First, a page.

Millions of Americans board planes every month. On each occasion, they are asked to present a photo ID to gain entry into the gate. It’s a procedure we’ve come to accept for a little peace of mind so that air travel can be more secure.
To enter many office buildings, to cash a check or to even undergo a medical procedure, photo identification is also required. Having photo identification is an essential part of engaging in commerce in the 21st century.
Yet the Obama administration and Attorney General Eric Holder see no reason to require a photo ID for Americans to carry out one of our most important civic duties: voting.
The Obama Justice Department has blocked a new South Carolina law that would compel residents to present a photo ID to cast a ballot. Seven other states also have adopted strict photo ID laws in an effort to prevent election fraud.
Any day now, South Carolina Attorney General Alan Wilson will file suit against the Justice Department, asking the federal courts to overturn the Justice Department. South Carolina took the correct step to secure its own elections, particularly after a mayor in one of its cities was convicted in an election fraud scheme.
Instead of standing in the way of good government, the Obama administration should applaud efforts to bring integrity to South Carolina elections and elections in all states, especially as we enter 2012 and what will perhaps be a contentious election year.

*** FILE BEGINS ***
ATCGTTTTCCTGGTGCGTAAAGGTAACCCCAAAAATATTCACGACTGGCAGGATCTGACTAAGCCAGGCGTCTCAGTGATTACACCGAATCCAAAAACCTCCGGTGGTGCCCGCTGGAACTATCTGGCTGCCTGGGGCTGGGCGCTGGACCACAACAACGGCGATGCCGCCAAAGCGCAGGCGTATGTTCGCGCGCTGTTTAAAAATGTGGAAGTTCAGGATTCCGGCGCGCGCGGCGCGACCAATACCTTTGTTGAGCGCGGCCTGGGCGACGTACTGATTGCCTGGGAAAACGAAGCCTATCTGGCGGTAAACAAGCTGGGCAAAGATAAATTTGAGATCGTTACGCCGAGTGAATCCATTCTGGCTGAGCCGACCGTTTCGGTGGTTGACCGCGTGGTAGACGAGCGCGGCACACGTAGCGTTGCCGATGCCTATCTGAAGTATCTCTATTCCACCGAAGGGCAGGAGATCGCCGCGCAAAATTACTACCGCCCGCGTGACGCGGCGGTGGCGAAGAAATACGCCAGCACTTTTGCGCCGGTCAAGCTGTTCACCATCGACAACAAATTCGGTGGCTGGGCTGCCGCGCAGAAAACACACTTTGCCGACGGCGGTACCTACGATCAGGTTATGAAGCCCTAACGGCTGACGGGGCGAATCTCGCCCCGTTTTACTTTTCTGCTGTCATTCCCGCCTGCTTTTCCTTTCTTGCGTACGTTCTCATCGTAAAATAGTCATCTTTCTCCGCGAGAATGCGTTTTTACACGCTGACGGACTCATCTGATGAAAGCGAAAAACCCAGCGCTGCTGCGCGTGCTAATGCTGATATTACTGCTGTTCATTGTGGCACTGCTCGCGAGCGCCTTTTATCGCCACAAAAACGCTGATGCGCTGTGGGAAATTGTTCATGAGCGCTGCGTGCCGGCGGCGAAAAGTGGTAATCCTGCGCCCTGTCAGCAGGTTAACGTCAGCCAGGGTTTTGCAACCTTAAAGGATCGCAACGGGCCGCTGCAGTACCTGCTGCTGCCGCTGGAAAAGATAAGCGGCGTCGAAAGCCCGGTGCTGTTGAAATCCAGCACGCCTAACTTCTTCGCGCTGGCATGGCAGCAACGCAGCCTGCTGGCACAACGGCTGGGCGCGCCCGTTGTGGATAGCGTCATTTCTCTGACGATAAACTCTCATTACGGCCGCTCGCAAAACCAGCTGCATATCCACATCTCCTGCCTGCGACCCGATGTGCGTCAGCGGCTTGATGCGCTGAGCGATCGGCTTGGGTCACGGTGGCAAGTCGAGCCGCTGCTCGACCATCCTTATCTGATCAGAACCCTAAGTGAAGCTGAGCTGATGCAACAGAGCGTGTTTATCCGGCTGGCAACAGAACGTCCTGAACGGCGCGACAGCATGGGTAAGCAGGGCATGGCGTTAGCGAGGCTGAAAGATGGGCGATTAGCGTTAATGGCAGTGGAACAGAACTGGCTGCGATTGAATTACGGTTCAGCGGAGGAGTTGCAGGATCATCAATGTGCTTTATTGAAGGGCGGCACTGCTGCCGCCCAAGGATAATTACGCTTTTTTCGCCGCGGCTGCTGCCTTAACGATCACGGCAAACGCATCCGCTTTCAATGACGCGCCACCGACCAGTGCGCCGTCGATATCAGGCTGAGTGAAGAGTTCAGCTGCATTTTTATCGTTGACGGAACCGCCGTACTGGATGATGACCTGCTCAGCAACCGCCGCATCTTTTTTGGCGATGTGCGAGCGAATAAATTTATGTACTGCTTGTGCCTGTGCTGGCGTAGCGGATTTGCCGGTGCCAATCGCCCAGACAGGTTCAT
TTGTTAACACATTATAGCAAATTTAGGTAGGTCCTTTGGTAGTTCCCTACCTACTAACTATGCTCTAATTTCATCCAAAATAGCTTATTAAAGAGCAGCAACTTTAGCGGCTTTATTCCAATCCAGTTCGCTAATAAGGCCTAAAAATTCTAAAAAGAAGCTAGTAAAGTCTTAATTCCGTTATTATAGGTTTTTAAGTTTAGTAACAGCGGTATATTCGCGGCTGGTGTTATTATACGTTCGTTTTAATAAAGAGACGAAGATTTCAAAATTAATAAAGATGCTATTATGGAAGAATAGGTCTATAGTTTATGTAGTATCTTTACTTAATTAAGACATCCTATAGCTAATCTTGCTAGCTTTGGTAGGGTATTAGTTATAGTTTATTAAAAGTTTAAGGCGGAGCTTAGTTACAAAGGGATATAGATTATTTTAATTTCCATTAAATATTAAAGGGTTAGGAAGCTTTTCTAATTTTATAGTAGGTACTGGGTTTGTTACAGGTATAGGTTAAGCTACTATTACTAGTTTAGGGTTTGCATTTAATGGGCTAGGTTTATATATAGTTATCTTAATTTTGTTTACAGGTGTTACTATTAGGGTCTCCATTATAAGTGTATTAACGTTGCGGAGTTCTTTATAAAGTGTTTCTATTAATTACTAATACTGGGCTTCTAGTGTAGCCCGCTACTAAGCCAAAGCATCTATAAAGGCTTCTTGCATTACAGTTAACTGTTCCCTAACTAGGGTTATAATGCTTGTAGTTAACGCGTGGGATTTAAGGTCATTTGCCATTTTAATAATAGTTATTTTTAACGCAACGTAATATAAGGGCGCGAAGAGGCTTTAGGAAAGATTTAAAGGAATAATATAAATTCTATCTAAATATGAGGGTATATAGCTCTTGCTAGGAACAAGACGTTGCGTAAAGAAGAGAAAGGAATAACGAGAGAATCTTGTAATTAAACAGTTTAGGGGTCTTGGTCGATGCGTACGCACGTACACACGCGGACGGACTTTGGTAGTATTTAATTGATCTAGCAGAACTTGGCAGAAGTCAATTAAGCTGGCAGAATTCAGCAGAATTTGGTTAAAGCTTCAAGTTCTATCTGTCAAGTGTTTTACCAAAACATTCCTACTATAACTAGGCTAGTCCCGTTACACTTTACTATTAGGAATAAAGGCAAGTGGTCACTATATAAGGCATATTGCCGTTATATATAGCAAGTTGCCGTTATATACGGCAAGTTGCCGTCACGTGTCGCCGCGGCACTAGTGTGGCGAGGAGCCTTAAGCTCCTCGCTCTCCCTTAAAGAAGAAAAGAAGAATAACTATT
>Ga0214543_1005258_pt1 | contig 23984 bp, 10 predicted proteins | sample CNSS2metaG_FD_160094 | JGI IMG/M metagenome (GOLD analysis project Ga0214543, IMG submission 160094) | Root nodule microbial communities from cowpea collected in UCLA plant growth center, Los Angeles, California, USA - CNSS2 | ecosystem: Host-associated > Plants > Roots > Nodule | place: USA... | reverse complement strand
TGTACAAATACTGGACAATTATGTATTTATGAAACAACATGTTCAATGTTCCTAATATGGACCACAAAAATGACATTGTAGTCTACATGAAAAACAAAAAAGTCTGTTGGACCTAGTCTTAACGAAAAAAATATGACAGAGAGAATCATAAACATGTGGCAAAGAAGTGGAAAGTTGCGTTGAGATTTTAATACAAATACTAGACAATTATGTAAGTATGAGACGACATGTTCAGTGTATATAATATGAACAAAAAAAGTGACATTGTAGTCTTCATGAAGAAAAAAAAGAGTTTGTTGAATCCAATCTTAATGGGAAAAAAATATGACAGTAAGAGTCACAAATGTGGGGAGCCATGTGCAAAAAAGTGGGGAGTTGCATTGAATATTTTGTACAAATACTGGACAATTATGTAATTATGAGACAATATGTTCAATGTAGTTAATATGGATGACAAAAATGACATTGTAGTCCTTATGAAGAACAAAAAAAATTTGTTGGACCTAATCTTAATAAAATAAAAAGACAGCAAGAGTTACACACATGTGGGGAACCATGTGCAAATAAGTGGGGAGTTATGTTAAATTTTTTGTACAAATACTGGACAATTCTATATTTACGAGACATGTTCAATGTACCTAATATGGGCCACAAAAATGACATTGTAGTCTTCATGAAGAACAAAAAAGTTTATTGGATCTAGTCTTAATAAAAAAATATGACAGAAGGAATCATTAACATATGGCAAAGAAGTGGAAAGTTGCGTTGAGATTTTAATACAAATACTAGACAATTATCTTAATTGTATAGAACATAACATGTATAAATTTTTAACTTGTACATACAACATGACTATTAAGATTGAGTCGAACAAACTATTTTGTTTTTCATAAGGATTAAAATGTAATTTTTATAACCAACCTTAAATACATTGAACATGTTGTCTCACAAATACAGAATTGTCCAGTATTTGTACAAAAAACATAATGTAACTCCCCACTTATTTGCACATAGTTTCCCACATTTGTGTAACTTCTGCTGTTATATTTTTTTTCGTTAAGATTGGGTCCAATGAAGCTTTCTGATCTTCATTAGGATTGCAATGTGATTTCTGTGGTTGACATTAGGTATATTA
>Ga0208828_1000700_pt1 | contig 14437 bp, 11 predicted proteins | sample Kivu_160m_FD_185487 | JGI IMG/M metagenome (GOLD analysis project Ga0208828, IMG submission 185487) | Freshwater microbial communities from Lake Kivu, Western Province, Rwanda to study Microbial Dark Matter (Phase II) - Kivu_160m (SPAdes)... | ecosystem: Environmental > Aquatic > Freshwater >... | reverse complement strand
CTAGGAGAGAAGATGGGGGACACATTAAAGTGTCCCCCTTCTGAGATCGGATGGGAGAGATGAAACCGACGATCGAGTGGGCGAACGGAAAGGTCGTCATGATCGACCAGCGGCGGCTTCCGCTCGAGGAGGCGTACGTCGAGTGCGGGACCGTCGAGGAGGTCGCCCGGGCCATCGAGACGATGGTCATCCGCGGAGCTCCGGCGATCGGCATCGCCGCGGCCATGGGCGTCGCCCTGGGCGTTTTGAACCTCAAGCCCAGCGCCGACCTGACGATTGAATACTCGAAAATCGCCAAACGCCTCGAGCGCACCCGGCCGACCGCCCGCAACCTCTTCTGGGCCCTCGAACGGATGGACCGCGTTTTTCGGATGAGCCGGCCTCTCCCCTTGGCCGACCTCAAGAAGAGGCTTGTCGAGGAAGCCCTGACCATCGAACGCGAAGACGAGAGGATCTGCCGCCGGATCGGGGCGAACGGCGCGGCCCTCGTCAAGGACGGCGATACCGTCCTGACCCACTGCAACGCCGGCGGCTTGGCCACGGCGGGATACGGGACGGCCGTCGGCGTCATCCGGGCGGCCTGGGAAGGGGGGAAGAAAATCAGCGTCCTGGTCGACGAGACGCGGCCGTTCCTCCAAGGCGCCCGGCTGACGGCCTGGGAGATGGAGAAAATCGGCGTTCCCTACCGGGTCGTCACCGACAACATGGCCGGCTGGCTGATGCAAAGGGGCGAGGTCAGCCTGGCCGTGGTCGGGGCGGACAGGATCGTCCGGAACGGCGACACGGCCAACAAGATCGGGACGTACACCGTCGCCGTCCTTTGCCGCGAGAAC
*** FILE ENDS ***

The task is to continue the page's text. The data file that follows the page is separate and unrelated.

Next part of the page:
South Carolina is among several states that have enacted voter ID laws in 2011. Mississippi voters just approved a voter ID requirement in November and are also awaiting Justice Department approval. Texas has also approved a voter ID law and is deciding whether to seek preclearance or sue the Justice Department to get the necessary approval.
Most Southern states are still governed by the 1960s-era Voting Rights Act when it comes to election laws. They must gain federal approval before enacting any changes to their election laws so as to ensure they are not discriminating against minorities.
But requiring a photo ID to vote is a common-sense security measure that helps ensure those without legal citizenship don’t vote, those with multiple homes or properties only vote once and that no one votes in place of another. Voters are harmed when illegal or fraudulent votes are cast, as they dilute or discount legitimate votes cast by honest Americans.
The arguments made by Holder are retreads of arguments which have already lost in court when the ACLU and others have sought to stop voter ID statutes in states such as Indiana and Georgia. There has not been a shred of evidence found that requiring photo identification disenfranchises minorities, as a photo ID is universally used by all Americans of all backgrounds in many other aspects of our lives.